The occluding effect of intracellular cAMP on the H- and TRP currents raised by mossy fibre bundle stimulation suggests that the corresponding channels are modulated by this cyclic nucleotide. The time required to raise cAMP and to gate ionic channels can range up to hundreds of milliseconds, providing an explanation for the long delays shown by the late-onset response. Both H- and TRP-channels are usually modulated by cAMP (Wainger et al. 2001; Clapham, 2003). In particular, the pattern of changes observed in the H-current following mossy fibre bundle stimulation suggests a reversible modification of the gating mechanism, in which the H-current activation curve and the time constant curve shift to the right (see Fig. 11F). These results are consistent with an increased opening probability of H-channels, as reported in the sino-atrial node cells of the heart (DiFrancesco & Mangoni, 1994) and in neurons (Wainger et al. 2001; Santoro et al. 2009, 2011).

The H-current in neurons is usually generated by a blend of channel subtypes (HCN1–4) (Santoro et al. 2000). The combination of the different subtypes determines different sensitivity to cAMP, which can in turn modify their gating and kinetics (Wainger et al. 2001; Santoro et al. 2009, 2011). Immunolabelling shows that UBCs express both HCN1 and HCN2 subtypes (Santoro et al. 2009). In reconstituted systems, HCN1 shows faster kinetics than HCN2, but the latter has higher cAMP sensitivity (Wainger et al. 2001). The combination of HCN1 and HCN2 in heteromeric channels is relatively fast (like HCN1) and cAMP sensitive (like HCN2). According to our estimates, the H-current first activation time constant is in the 100 ms range and the cAMP shift is in the 10 mV range. Therefore, the H-current of UBCs shows properties consistent with that of HCN1–HCN2 heteromers, in line with the colocalization of HCN1 and HCN2 channel subunits.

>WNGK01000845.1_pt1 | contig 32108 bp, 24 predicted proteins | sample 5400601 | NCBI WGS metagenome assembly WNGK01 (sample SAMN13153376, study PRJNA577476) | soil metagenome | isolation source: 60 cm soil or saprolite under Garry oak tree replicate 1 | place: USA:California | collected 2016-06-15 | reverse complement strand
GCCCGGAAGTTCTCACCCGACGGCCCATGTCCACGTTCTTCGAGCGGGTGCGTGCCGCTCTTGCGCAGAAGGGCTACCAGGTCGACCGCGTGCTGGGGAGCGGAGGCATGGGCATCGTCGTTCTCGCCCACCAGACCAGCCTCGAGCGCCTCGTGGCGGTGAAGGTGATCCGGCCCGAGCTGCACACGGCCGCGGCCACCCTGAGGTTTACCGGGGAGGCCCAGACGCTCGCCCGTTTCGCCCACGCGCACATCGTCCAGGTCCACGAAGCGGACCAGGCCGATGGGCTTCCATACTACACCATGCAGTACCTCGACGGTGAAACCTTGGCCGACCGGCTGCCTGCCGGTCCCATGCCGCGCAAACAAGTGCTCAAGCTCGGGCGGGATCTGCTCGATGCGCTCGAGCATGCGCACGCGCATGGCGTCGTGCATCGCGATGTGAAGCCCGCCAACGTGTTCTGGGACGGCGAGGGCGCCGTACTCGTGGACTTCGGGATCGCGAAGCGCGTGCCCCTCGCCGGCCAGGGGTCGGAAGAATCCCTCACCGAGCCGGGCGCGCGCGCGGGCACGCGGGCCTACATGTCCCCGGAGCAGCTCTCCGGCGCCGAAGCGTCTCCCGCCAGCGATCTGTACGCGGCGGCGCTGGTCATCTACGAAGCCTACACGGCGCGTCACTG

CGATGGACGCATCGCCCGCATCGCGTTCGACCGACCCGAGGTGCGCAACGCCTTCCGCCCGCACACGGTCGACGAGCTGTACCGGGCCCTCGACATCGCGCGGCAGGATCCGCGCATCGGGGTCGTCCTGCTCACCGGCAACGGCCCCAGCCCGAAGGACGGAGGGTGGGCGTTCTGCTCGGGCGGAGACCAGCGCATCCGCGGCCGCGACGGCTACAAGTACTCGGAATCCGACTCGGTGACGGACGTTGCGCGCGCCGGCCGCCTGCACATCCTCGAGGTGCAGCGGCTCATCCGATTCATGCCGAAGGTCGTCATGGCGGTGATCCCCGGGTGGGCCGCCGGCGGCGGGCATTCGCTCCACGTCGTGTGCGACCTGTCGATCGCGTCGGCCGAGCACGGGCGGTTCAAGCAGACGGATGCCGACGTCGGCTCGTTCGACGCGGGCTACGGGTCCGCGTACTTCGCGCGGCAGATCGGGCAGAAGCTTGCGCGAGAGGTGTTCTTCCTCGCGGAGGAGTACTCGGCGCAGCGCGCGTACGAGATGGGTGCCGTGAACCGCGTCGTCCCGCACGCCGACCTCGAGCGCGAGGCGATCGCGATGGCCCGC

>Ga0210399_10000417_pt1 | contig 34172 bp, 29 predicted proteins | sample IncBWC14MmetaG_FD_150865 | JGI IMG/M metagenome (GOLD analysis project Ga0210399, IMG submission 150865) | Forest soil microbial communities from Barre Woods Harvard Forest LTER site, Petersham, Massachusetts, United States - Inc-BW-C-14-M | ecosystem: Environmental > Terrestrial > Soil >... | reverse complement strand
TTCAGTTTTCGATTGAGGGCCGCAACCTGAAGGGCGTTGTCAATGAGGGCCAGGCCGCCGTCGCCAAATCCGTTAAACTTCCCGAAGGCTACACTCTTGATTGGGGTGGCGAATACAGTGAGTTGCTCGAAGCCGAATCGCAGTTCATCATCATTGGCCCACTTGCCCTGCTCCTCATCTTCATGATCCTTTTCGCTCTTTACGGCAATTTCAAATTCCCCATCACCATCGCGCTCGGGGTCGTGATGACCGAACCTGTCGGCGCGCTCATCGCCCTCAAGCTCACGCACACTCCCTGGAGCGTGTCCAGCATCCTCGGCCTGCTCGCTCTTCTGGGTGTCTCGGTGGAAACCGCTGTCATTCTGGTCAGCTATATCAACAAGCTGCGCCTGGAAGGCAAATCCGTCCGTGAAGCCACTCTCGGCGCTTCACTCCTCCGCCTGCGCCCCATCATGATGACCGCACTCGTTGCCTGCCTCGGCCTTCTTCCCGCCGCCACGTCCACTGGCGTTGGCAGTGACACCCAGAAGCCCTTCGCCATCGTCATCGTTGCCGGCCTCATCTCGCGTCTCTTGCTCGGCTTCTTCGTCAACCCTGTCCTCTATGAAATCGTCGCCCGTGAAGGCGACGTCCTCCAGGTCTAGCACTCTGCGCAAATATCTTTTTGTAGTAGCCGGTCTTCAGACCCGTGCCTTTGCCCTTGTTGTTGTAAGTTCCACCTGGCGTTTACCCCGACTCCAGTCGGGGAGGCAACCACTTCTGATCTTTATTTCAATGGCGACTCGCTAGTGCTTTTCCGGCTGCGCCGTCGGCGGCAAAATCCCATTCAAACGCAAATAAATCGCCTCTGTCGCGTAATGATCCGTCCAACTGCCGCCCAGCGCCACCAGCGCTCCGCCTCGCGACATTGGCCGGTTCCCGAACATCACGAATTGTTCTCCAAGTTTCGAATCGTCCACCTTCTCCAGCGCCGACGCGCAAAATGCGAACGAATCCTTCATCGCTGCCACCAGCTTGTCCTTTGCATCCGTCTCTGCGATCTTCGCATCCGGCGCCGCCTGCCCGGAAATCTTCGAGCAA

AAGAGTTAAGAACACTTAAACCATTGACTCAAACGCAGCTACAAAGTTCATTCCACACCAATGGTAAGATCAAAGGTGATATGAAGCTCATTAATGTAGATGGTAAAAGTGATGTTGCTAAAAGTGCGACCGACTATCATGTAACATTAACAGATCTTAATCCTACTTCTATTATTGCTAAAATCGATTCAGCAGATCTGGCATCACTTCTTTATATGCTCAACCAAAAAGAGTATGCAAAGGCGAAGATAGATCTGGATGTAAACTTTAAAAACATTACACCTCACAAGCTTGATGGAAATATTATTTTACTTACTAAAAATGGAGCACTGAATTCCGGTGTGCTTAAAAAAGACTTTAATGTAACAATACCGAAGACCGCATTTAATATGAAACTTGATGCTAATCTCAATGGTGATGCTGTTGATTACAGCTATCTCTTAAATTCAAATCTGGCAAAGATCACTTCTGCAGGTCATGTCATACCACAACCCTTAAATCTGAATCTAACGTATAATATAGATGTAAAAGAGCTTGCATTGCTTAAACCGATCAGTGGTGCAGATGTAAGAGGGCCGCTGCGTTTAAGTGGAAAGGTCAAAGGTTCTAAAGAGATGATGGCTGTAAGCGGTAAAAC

Synaptic mechanisms of the late-onset response